Supper was a very important event in the lives of the emigrants, and soon all hands were busy. The men attended to the horses and cattle, milked the cows, and ranged the wagons, the boys gathered fuel, or fetched water from the creek. Some of the girls improvised tables upon which to spread the viands, others brought from the wagons coffee-pots, gridirons, baking pans, and waited upon the neat housewives who skillfully prepared the evening meal. A dozen fires flamed upon the hill-side. Snowy biscuits, baked in ovens hidden under the coals, huge, juicy beefsteaks broiled upon the gridirons, long, skewered rolls composed of layers of rabbit and bacon, roasted themselves to a turn on cunningly-devised spits, savory stews simmered in their bright pans, potatoes steamed into flakey balls or fried into crispy golden brown morsels, fragrant coffee emitted streams of vapor, and pails of milk, frothy and warm, stood temptingly around. The | | 126 air was redolent with appetizing odors, most grateful to the hungry travelers.

After supper our travelers turned their attention to the infant city, with its tree-fringed streets and rural dwellings.It all seemed so quiet and peaceful that the emigrants declared it was rightly called Zion.

Ah! little did they dream that in that city madness reigned supreme, that the homes they so much admired were the abodes of terror, of crimes born of fanaticism,--that brother there feared brother, parents dreaded their children, and children their parents, that the destroying angels were ever on the wing with swords unsheathed ready to immolate victims. The air was heavy with woe. Could it have uttered its terrible secrets society would have risen in horror; but the wind floated by and spoke not, the sun shone with unvailed radiance, the mountains trembled not, for nature works out her laws, heedless of the misery of the ephemeral being--man.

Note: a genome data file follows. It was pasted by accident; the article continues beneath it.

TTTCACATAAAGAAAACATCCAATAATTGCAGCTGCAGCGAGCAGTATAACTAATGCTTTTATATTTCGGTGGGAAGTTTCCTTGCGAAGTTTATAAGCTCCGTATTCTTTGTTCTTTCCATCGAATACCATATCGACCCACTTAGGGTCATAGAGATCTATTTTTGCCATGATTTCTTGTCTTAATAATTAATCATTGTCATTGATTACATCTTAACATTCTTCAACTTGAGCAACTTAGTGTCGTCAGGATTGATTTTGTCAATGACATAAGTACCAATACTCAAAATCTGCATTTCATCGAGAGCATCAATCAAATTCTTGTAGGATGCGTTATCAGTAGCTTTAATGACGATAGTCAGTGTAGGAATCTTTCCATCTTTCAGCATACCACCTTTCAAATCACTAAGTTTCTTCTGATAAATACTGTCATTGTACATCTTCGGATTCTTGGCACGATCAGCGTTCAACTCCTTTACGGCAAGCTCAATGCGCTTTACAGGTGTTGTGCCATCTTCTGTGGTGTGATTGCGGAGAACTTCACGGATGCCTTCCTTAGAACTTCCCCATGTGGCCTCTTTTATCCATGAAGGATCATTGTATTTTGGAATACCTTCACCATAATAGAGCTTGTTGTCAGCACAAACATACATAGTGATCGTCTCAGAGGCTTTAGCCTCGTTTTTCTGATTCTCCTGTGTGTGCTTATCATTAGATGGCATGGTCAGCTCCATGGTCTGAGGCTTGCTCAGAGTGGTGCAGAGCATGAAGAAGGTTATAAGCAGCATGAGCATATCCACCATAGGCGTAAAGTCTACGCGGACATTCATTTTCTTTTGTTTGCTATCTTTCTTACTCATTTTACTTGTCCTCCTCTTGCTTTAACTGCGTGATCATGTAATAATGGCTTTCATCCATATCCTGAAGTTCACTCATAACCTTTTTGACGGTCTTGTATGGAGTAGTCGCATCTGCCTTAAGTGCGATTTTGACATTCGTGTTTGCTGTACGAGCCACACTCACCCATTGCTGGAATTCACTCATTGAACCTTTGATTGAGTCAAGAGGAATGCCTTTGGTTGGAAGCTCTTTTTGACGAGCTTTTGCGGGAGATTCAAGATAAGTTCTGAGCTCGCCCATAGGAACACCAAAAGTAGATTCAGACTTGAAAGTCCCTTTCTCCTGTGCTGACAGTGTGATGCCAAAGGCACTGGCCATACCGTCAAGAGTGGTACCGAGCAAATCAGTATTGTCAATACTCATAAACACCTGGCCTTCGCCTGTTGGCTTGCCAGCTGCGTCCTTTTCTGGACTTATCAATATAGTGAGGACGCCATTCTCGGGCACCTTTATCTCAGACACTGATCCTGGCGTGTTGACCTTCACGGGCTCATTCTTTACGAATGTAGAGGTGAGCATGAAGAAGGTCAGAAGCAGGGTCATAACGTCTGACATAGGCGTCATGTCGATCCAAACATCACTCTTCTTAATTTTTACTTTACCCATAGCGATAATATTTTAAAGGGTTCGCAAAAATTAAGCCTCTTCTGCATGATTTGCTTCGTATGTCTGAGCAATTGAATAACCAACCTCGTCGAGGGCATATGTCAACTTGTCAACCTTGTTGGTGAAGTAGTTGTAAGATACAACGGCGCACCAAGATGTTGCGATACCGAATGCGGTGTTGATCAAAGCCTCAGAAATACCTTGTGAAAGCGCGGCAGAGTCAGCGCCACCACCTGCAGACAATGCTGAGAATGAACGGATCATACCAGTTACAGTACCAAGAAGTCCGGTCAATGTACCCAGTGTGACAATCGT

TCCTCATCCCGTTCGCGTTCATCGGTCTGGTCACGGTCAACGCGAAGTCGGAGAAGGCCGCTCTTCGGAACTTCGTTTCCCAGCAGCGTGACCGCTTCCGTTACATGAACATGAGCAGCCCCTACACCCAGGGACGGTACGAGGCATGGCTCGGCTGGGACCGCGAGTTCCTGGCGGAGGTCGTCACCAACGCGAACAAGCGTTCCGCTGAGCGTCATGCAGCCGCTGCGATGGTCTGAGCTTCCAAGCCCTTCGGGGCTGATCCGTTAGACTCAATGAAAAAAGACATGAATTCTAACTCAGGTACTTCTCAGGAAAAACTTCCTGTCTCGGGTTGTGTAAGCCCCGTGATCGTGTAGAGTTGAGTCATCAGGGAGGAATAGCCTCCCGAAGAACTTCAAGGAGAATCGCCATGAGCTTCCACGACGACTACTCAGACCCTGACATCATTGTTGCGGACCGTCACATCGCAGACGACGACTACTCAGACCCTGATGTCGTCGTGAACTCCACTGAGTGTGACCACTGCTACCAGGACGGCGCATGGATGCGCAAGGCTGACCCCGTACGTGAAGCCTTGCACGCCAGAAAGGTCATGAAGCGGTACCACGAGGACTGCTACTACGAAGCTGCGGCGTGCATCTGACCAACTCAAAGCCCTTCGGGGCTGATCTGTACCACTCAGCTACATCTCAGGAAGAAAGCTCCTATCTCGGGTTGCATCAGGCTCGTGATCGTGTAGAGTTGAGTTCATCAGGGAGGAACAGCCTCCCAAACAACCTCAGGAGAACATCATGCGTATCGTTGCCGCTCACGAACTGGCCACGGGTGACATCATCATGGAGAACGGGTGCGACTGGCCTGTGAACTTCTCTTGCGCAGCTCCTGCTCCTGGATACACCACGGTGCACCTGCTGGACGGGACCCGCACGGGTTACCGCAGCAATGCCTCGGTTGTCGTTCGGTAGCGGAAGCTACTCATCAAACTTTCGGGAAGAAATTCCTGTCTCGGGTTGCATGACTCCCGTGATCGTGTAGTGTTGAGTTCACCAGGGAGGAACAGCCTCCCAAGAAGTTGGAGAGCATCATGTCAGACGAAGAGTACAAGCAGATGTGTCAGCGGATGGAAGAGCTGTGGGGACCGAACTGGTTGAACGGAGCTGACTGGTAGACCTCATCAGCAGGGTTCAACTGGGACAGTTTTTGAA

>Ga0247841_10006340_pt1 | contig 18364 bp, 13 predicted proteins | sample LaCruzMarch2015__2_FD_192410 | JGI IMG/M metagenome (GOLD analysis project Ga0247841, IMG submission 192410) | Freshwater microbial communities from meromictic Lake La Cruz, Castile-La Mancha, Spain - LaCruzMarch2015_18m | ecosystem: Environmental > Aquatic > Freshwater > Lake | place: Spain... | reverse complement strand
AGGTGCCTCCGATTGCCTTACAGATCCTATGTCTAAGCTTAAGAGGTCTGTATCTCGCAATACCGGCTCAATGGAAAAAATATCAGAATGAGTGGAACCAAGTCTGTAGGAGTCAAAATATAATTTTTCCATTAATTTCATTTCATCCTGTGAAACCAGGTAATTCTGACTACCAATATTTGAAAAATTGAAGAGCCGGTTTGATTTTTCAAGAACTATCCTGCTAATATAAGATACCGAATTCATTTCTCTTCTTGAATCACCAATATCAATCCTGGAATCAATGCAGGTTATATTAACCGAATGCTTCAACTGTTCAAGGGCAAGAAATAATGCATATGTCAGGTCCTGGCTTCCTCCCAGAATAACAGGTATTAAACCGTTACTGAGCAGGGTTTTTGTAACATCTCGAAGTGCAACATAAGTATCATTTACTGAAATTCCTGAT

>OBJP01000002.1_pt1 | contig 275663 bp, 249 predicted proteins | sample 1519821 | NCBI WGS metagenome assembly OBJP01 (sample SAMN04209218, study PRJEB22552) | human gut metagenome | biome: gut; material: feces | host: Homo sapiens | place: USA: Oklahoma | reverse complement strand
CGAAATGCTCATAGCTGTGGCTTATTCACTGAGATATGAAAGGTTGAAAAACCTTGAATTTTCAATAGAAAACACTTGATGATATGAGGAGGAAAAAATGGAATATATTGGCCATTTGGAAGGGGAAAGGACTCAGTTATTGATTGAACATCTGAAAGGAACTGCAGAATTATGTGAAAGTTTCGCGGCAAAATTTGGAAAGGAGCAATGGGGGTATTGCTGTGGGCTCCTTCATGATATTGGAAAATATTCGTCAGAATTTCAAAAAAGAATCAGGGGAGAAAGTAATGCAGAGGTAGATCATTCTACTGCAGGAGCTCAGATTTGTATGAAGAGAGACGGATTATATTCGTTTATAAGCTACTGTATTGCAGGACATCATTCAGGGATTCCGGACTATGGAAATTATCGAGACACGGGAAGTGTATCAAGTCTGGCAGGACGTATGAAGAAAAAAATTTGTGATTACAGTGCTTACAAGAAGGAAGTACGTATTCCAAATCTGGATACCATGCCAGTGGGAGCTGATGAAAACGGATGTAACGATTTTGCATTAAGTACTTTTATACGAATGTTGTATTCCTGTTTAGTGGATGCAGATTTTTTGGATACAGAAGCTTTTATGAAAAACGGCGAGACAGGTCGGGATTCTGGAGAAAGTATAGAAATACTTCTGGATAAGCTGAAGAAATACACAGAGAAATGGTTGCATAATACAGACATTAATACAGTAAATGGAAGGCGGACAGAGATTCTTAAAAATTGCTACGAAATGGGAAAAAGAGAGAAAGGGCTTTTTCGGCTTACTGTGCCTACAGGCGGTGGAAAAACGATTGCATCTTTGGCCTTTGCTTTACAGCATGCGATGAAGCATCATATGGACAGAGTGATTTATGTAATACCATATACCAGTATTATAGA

But no such thoughts marred the happiness of the emigrants. Gaily they chatted about present pleasures and future projects, Utopian, as are all the visions that allure man to distant wilds. A fierce growl from Hero interrupted their conversation. Looking around, they saw a Zionite approaching the camp. It was Robert Delville, anxious to learn the condition and in tentions of this colony, whose rich equipment had excited Mormondom.

The emigrants were only too happy to have an attentive stranger to talk with, and Mr. Delville was soon acquainted with their history, condition and projects. Perhaps there was a little boastfulness in their manner when they emphatically declared:

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We ain't no needy adventurers, but honest folks from Arkansas going to California to make our ever-lasting fortunes. We want to show the world how this emigration business should be done. Just look at our train; nothing wanting there. Our flour and corn are getting rather low, for we didn't want to burden ourselves extra when we knew we could lay in a stock here in your country. That will make business lively for you, eh, stranger? But now, ain't we well fixed? Did you ever see anything completer?"

Delville gazed upon the heavily-laden wagons, upon the cattle and horses, as if he had never seen anything finer. He noted the comfortable appearance of the travelers, and their air of calm assurance which the sense of plenty gives. He compared the luxuries of these Gentiles with the poverty of the Saints, and his soul filled with wrath. Should this thing be? Should the children of Baal exult over the children of God? Should those revel in riches while these starved? Of what avail was the birthright of the Elect, to whom God had given the earth and the fullness thereof, if hirelings could thus rob them of the gift?

These thoughts so tormented Delville, that he was obliged to leave the camp in order to conceal his agitation. But again and again he paused to look back upon the caravan and curse it. Slowly a project took form in his brain; a project worthy of a Danite. He hastened back to counsel with his brethren.